It’s right out of a storybook—as long as we’ve told tales, humanity has imagined the possibility of talking to animals.
We’ve been told FluentPet reminds us of “Dug” the happy-go-lucky pup from Pixar’s Up. The animated film features him speaking via a special collar that translates his thoughts—while this is still a ways off, there’s a chance that Augmentative Interspecies Communication (AIC) devices could help us get a little closer.
What’s the science behind this phenomenon?
In 2008, Brazilian researchers wondered the same thing: could a dog be trained to communicate through an AIC device? The researchers designed a paradigm to examine whether a dog could recognize lexigrams (symbols representing words) to communicate requests (1). After some basic command training, their subject Sofia was taught to press lexigrams on a keyboard corresponding to food, water, walk, potty, toy, crate, or pets. Recordings tracked Sofia’s behavior and gaze, ultimately suggesting her gaze corresponded with intent some 87% of the time (1).
Kanzi the bonobo and her ability to use lexigrams
However, these researchers were not the first to implement an AIC device to achieve interspecies communication. Such study began in the 1970s—scientists were training non-humans such as primates and marine mammals to select learned buttons to request, comment, and participate in cognitive studies. One of the most well-known—and still living—subjects is Kanzi the bonobo, who became proficient in using lexigrams by observing lessons that were initially directed at his mother. Lexigrams, or symbols that correspond with objects and ideas, are typically presented on a keyboard or screen for the primate. Although Kanzi’s mother was largely uninterested in learning lexigrams, Kanzi’s abilities quickly took off. Over time, researchers found Kanzi could identify a correct lexigram after hearing the corresponding word played, and she could even make novel requests (2).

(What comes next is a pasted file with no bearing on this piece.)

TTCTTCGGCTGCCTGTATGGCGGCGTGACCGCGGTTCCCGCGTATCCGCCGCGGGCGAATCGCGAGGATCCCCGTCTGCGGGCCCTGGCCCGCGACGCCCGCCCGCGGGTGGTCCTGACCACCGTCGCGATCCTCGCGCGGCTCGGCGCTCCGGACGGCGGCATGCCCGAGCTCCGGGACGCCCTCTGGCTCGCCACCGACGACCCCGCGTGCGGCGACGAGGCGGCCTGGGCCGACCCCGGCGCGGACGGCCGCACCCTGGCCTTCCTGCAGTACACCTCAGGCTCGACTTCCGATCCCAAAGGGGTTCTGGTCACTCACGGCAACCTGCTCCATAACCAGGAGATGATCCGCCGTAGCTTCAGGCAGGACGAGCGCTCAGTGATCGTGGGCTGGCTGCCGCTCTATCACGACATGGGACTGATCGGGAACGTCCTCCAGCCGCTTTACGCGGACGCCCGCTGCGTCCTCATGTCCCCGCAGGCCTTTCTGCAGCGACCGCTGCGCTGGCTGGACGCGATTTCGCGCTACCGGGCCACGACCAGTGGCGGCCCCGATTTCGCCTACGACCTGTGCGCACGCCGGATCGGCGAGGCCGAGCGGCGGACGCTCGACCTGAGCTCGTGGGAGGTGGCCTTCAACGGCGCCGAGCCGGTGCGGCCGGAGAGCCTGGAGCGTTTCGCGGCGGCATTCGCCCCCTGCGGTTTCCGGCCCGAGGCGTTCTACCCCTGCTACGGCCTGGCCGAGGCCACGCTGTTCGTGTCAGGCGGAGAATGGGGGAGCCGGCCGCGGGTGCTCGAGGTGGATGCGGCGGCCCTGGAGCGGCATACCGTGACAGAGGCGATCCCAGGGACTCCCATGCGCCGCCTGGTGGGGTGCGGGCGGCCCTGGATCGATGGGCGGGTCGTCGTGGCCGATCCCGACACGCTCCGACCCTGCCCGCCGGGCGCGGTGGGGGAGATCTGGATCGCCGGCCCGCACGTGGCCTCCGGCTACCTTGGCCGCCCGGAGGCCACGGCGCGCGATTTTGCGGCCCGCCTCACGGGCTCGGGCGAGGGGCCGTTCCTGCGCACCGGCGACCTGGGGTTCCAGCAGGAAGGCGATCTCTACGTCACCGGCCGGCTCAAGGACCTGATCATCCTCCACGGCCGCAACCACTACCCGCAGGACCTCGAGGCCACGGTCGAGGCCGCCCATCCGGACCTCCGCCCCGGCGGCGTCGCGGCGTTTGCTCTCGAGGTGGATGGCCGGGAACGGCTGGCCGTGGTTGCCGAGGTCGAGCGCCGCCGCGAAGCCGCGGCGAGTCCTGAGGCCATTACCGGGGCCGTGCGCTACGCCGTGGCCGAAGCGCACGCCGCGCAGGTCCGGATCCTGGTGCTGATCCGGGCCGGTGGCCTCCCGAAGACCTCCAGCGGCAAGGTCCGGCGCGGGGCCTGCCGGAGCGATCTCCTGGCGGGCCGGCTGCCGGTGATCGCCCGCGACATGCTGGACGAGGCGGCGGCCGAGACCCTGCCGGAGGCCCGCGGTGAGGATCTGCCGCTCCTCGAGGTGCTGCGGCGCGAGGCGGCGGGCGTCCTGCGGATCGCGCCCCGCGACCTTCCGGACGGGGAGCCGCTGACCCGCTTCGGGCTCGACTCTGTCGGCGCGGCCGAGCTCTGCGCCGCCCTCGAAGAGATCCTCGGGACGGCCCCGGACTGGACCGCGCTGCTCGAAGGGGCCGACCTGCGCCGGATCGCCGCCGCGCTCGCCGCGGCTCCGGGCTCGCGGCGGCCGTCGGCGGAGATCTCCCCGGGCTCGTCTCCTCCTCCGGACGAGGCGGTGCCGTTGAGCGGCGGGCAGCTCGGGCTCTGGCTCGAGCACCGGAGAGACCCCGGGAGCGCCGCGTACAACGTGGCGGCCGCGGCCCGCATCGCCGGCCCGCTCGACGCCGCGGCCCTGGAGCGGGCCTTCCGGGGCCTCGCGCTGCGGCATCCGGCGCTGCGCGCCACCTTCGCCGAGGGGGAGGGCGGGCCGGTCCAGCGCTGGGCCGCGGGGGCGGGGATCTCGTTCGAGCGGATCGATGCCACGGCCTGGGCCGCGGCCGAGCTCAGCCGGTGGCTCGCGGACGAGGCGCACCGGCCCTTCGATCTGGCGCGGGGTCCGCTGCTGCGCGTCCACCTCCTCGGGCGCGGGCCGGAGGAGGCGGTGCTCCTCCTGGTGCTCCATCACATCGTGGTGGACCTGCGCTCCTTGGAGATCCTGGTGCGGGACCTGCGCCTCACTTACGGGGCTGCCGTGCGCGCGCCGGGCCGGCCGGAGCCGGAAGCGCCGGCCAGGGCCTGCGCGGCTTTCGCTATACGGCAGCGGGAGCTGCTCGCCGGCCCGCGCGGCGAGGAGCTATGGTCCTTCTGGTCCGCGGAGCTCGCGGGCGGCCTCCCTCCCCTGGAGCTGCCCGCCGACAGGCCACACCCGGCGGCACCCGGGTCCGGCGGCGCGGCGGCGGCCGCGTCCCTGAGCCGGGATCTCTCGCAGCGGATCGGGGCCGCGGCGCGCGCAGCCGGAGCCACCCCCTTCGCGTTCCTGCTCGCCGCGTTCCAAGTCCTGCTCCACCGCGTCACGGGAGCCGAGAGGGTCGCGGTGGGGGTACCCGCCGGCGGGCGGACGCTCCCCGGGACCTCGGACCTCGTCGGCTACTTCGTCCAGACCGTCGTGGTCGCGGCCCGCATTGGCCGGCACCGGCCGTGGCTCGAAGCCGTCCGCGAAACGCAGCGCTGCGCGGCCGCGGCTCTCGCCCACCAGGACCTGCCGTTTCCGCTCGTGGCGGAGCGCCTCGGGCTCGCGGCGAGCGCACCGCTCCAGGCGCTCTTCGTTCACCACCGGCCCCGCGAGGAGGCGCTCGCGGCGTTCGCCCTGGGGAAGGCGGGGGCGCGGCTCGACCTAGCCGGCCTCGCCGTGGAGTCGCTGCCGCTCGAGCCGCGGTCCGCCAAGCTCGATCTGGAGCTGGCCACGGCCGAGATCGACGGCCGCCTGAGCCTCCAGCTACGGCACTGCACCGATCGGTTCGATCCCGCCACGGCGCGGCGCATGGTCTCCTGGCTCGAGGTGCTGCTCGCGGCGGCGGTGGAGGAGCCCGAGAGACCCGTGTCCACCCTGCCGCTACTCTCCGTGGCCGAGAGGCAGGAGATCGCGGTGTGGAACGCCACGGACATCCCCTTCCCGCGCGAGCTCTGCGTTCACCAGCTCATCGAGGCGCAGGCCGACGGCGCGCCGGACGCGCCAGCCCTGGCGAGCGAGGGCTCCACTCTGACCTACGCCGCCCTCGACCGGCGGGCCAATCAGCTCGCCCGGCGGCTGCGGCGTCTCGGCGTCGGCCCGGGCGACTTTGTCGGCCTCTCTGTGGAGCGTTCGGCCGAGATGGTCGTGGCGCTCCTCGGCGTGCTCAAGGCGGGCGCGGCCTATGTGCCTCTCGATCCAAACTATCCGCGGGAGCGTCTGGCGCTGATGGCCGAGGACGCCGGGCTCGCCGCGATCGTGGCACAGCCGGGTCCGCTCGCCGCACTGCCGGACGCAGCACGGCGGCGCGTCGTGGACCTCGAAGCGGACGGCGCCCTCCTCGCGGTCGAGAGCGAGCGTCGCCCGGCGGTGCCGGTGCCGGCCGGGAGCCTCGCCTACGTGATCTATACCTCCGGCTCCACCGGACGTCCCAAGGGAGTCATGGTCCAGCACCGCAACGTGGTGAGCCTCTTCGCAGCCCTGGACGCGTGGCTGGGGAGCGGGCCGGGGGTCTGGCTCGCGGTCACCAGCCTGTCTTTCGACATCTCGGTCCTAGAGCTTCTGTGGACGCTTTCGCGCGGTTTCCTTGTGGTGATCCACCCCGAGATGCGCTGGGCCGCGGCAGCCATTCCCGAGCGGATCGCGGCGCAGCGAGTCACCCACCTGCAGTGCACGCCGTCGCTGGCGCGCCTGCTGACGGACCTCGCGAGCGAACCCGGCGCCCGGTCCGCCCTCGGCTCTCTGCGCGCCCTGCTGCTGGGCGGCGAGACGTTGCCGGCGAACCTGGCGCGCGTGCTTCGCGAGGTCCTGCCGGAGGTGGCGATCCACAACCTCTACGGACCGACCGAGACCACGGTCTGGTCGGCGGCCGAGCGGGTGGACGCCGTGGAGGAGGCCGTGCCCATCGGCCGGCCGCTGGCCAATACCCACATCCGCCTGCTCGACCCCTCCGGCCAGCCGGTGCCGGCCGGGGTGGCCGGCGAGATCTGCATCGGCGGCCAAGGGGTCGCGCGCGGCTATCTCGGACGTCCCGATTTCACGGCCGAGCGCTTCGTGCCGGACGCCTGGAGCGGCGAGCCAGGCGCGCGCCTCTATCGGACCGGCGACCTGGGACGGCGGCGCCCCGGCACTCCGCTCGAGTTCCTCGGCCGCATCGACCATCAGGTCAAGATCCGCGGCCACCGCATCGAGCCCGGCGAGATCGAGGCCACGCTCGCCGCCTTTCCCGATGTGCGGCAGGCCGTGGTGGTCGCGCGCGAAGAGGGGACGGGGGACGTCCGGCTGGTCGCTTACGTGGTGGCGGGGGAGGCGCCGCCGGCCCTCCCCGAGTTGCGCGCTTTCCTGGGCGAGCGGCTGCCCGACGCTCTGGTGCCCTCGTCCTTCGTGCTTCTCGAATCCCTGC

The “Clever Hans Effect”
Claims about Kanzi’s abilities received mixed reviews, and many disagreed with the researchers’ conclusions. Some claimed Kanzi’s abilities were nothing more than a combination of simple associations and the “Clever Hans Effect.” Named after a horse (“Hans”), this effect came to light during a 1907 investigation of Hans’ apparent “cleverness.” It was said Clever Hans could perform arithmetic and other intelligent tasks by communicating through tapping his hooves (3). However, it was later discovered that the horse was merely well-attuned to his audience. The researchers found that as Hans’ tapping proceeded, the audience held their breath in anticipation, breathing a collective sigh of relief the moment Hans reached the target number, unintentionally signaling to him that he had the correct answer. Today, much has changed in our understanding of how to perform systematic research on animal behavior—cameras and automated data capture tools allow for more precise conclusions, and we now know how to implement strategies that avoid unintentional human cueing.
What we’re doing today at HowTheyCanTalk to learn more
At the University of California, San Diego, Dr. Federico Rossano, director of the Comparative Cognition Lab, is currently leading a study involving thousands of HowTheyCanTalk participants. Though there are multiple phases to the study, at the moment, the focus is on collecting participant-submitted data—later phases will include 24/7 recordings and trials to better determine the correlation between a button press and contextual behavior. Despite the criticisms inherent in the study of interspecies communication, as seen with Clever Hans and Kanzi the bonobo, the possibilities still hold exciting promise. Because the HowTheyCanTalk study is far more wide-scale and expansive than what’s been previously done, we hope the conclusions drawn can be evaluated on a statistically-rigorous level as well. As we collect more data—from animal temperaments and genetics to daily habits and recorded behavior—we hope to understand what really drives their use of buttons, and whether or not it is meaningfully significant. Equipped with the knowledge of criticisms of past projects, we remain optimistic with our thousands of participants in the HTCT research initiative, we can make steps forward in the quest of interspecies communication.
While it remains uncertain whether our dogs are really "speaking," we do know that our work continues to build deeper and unbreakable bonds. Not only is it an engaging way to spend time together, but it can also help to develop closer relationships with our beloved learners. If your learner is perfectly expressing to you what they want with their buttons, if they’re sharing love and affection in more ways than one—that bond is something all of us can cherish the same.
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1. Rossi, A. P. & Ades, C. (2008). A dog at the keyboard: Using arbitrary signs to communicate requests. Animal Cognition, 11, 329-338.
2. Savage-Rumbaugh, S. & Lewin, R. (1994). Kanzi: The ape at the brink of the human mind. Wiley. ISBN 978-0-471-58591-6
3. Samhita, L., & Gross, H. J. (2013). The "Clever Hans Phenomenon" revisited. Communicative & integrative biology, 6(6), e27122. https://doi.org/10.4161/cib.27122.